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Zapp Bets on Convenience Not Coupons in London Grocery War

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(Bloomberg) --

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To stand out amid the gaggle of startups offering Londoners their groceries in 15 minutes, Zapp is focusing on high-margin convenience items and fewer discount coupons to make the bulk of its deliveries profitable.

Backed by investors such as Atomico and Lightspeed Venture Partners, Zapp has already raised about $100 million and began operations in January. The startup says it’s on track for tens of millions of dollars in annual sales in London alone, and that two-thirds of its orders are profitable.

Zapp, which also operates in France and the Netherlands, argues that it’s different from competitors because it focuses on convenience goods like phone charging cables and diapers, rather than only groceries, allowing it to reach an average order value of around $30 excluding taxes.

“Convenience is the right use-case that has the right product-market-fit with customers, the right economics that can enable us to build the supply chain,” said Navid Hadzaad, Zapp’s co-founder and chief executive officer. “We’re just excited that we’re slowly starting to see some of the fruits of the labor.”

Read more: U.K. Delivery Startup Zapp Hires Bank of America’s Chu as CFO

Venture capitalists have poured billions of dollars into grocery, as consumer demand for food delivery and e-commerce surged amid the pandemic. Startups like Turkey’s Getir have raised hundreds of millions of dollars. Major competitors like Delivery Hero SE and DoorDash Inc. are investing in upstarts including Gorillas Technologies GmbH and Flink SE.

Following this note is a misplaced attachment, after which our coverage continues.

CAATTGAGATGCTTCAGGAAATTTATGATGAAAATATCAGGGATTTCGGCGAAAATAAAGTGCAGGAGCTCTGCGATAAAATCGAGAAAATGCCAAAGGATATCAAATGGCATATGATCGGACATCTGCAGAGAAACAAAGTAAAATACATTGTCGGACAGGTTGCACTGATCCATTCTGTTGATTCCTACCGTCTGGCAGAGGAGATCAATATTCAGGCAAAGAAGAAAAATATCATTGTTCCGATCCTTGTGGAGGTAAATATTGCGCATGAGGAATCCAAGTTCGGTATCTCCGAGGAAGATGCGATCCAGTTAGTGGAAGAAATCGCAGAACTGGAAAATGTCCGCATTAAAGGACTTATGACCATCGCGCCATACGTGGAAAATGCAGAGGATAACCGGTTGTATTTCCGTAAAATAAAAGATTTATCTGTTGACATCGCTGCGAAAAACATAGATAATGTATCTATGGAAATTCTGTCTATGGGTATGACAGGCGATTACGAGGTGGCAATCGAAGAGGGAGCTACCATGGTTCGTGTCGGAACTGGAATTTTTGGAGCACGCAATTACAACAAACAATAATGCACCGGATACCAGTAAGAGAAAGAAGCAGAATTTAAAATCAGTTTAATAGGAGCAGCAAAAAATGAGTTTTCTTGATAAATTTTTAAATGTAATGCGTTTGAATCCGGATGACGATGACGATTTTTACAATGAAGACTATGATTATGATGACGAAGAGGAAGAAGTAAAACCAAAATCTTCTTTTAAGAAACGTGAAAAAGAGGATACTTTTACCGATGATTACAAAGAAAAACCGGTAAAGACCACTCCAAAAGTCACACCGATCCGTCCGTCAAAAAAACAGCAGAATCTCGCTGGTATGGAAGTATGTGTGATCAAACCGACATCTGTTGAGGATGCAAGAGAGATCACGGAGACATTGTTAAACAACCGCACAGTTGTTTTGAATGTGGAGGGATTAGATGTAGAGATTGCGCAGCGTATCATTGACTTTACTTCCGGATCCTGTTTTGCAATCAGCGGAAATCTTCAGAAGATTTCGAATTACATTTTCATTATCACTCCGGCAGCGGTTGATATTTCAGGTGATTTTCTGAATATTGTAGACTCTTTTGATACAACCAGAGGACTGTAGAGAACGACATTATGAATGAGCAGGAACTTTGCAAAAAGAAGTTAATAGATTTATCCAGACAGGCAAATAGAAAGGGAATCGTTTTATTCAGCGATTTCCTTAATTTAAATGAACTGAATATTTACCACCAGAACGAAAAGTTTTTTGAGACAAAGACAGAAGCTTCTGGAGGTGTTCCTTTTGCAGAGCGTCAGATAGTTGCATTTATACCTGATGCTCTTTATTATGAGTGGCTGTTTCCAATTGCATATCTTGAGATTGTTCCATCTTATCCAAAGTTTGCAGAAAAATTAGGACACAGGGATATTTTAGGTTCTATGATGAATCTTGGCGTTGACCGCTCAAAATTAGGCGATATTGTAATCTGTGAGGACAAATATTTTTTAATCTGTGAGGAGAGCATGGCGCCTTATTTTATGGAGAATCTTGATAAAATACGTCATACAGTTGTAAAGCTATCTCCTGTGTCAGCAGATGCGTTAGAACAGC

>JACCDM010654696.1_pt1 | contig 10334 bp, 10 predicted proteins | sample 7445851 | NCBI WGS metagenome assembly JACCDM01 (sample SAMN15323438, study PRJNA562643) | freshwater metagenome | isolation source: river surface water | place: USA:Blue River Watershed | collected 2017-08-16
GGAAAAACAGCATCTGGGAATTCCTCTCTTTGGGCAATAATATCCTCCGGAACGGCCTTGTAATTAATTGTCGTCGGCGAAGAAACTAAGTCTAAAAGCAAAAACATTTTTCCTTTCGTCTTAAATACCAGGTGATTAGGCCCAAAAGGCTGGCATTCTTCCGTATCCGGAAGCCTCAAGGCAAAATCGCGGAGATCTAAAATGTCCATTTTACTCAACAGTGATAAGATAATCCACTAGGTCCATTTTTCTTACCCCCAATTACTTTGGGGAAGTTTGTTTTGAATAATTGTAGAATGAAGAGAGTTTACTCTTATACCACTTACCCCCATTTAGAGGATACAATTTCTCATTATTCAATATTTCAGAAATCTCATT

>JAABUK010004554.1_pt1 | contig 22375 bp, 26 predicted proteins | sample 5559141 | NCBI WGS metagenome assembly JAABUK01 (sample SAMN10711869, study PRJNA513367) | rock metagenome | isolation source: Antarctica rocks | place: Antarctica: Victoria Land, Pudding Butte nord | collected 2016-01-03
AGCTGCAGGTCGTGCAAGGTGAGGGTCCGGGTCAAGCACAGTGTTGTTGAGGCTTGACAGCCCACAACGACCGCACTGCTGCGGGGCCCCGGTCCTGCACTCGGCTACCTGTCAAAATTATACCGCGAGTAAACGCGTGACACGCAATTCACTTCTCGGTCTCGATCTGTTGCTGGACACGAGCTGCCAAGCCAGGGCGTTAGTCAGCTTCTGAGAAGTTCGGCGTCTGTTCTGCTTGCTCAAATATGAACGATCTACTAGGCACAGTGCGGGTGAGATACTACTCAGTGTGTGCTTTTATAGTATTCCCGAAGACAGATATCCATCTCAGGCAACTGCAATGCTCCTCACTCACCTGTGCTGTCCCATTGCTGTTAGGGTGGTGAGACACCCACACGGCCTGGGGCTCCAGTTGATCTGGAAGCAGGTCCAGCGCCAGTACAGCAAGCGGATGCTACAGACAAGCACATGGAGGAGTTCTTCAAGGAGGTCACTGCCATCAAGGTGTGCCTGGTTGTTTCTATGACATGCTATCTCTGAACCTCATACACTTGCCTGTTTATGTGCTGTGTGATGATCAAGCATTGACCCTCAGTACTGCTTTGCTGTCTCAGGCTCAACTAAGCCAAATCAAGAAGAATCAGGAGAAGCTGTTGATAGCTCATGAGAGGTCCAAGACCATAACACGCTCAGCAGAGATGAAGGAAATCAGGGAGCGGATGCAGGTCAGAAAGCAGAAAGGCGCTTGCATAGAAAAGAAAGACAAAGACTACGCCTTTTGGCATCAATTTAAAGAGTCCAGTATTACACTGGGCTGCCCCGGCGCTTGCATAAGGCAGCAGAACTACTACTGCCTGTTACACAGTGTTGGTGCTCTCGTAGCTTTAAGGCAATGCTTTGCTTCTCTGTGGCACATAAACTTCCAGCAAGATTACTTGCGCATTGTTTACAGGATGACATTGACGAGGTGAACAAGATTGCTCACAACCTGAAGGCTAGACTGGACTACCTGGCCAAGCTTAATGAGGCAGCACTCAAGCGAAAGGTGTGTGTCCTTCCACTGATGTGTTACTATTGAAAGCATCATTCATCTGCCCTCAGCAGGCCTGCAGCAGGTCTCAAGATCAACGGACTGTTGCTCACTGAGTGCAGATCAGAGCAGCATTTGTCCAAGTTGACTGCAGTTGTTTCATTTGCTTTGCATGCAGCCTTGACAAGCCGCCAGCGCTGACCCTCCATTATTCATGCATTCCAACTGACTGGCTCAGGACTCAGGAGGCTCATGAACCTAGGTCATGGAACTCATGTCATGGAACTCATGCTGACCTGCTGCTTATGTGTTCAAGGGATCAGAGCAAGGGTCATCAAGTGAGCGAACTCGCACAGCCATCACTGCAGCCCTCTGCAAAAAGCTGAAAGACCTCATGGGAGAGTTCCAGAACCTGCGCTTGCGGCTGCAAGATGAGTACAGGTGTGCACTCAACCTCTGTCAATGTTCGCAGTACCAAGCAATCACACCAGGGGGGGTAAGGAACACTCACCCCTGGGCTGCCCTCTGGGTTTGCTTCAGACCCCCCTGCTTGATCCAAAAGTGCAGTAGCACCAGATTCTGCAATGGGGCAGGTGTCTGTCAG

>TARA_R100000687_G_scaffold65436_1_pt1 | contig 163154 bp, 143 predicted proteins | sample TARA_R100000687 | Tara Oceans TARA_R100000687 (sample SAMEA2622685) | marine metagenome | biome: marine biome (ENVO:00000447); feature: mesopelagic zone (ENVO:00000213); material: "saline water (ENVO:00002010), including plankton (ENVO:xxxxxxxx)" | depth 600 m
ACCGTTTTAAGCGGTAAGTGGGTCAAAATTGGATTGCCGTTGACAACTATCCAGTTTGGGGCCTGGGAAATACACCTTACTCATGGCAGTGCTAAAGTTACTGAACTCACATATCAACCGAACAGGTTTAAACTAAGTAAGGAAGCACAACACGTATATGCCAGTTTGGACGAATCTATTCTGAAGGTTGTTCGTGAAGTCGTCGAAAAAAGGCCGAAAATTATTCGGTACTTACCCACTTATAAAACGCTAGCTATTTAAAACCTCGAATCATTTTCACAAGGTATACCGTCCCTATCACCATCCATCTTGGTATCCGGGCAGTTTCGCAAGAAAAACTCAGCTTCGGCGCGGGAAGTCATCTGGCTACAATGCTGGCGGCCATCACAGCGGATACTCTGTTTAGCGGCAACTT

In the U.K., Zapp has risen to second in monthly downloads, according to data from analytics firm App Annie.

Other newcomers Dija and Fancy have both been bought by the U.S.’s Gopuff amid its international expansion, while rival Weezy is exploring a potential sale.

Hadzaad said they’d be open to acquisitions if the target proves attractive, but it would have to fit in with its existing strategy.

The company says that of its total sales, a single-digit percentage are accounted for by discounts. Rapid grocery startups are spending heavily to acquire customers and some companies have discount rates reaching around 30%, according to retail consultant Brittain Ladd, who advises companies in the sector.

“It’s an industry still looking for who the leaders are going to be,” Ladd said. “What we know for sure is those discount rates aren’t sustainable for very long.”

The business model of delivering items from a bevy of urban micro-fulfillment centers has also attracted the likes of Deliveroo Plc, which is building out its own rapid offering with Wm Morrison Supermarkets Plc in London.

To expand its just-in-time delivery plans, Zapp recently invested in a London distribution center to build out its supply chain and service its micro-fulfillment centers known as “dark stores” in various neighborhoods. The company aims to build a broader just-in-time supply chain for quick commerce beyond grocery.

“We knew from the outset that we’d have to build an incredibly sophisticated supply chain,” said Zapp’s chief operating officer Joe Falter. “I honestly don’t think that the activity in the market has any meaningful impact on the speed of our growth.”

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